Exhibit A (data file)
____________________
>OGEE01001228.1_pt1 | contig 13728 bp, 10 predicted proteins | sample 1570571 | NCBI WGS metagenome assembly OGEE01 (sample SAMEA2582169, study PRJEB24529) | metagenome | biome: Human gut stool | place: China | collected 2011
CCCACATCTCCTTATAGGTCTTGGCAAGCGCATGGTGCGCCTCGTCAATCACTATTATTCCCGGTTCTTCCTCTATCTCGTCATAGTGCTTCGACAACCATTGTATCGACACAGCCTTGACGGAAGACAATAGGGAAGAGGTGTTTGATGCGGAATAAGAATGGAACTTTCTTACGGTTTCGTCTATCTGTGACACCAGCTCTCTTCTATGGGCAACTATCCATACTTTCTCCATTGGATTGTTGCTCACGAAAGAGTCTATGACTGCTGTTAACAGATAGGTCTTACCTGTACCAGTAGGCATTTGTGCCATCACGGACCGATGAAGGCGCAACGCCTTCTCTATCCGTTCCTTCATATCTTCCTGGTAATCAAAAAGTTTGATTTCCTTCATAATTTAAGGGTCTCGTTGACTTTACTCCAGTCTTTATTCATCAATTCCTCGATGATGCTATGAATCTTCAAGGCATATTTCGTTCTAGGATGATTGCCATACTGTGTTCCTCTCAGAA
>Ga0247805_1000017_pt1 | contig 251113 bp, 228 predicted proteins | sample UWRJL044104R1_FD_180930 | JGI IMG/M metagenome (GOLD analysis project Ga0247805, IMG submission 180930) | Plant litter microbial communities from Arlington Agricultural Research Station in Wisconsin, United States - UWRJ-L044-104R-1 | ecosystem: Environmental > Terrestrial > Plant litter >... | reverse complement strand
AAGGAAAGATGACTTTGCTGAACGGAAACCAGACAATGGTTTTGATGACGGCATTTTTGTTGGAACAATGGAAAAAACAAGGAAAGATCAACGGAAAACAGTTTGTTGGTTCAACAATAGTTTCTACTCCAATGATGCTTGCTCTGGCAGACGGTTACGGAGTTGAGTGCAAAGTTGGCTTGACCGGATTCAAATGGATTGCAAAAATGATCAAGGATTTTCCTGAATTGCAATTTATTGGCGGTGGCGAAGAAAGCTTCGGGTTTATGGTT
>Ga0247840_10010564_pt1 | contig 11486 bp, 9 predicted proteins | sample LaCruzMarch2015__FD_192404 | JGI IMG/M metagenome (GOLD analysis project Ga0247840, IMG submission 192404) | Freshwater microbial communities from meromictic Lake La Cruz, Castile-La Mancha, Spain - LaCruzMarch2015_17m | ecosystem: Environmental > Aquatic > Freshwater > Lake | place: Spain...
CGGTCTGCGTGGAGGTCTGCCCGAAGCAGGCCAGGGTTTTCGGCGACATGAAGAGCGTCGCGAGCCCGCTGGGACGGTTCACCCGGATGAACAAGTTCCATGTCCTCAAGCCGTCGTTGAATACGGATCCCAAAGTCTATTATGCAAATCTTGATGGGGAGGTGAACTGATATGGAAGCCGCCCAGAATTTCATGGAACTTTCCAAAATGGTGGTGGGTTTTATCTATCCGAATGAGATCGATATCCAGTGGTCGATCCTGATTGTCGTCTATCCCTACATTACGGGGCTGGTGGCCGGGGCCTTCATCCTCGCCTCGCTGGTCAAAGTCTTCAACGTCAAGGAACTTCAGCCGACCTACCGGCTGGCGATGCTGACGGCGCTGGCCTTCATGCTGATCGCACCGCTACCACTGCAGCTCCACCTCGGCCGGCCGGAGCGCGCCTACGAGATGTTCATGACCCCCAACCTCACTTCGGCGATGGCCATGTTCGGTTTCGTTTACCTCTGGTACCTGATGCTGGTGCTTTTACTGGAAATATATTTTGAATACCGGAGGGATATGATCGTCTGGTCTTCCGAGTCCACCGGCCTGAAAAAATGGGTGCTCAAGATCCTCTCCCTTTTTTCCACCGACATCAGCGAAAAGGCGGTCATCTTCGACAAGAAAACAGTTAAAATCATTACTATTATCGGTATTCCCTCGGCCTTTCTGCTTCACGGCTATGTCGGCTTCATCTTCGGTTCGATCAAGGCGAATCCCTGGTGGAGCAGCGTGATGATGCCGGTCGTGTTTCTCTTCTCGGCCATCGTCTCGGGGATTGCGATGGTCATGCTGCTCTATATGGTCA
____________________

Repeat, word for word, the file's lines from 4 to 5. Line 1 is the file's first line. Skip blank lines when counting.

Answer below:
AAGGAAAGATGACTTTGCTGAACGGAAACCAGACAATGGTTTTGATGACGGCATTTTTGTTGGAACAATGGAAAAAACAAGGAAAGATCAACGGAAAACAGTTTGTTGGTTCAACAATAGTTTCTACTCCAATGATGCTTGCTCTGGCAGACGGTTACGGAGTTGAGTGCAAAGTTGGCTTGACCGGATTCAAATGGATTGCAAAAATGATCAAGGATTTTCCTGAATTGCAATTTATTGGCGGTGGCGAAGAAAGCTTCGGGTTTATGGTT
>Ga0247840_10010564_pt1 | contig 11486 bp, 9 predicted proteins | sample LaCruzMarch2015__FD_192404 | JGI IMG/M metagenome (GOLD analysis project Ga0247840, IMG submission 192404) | Freshwater microbial communities from meromictic Lake La Cruz, Castile-La Mancha, Spain - LaCruzMarch2015_17m | ecosystem: Environmental > Aquatic > Freshwater > Lake | place: Spain...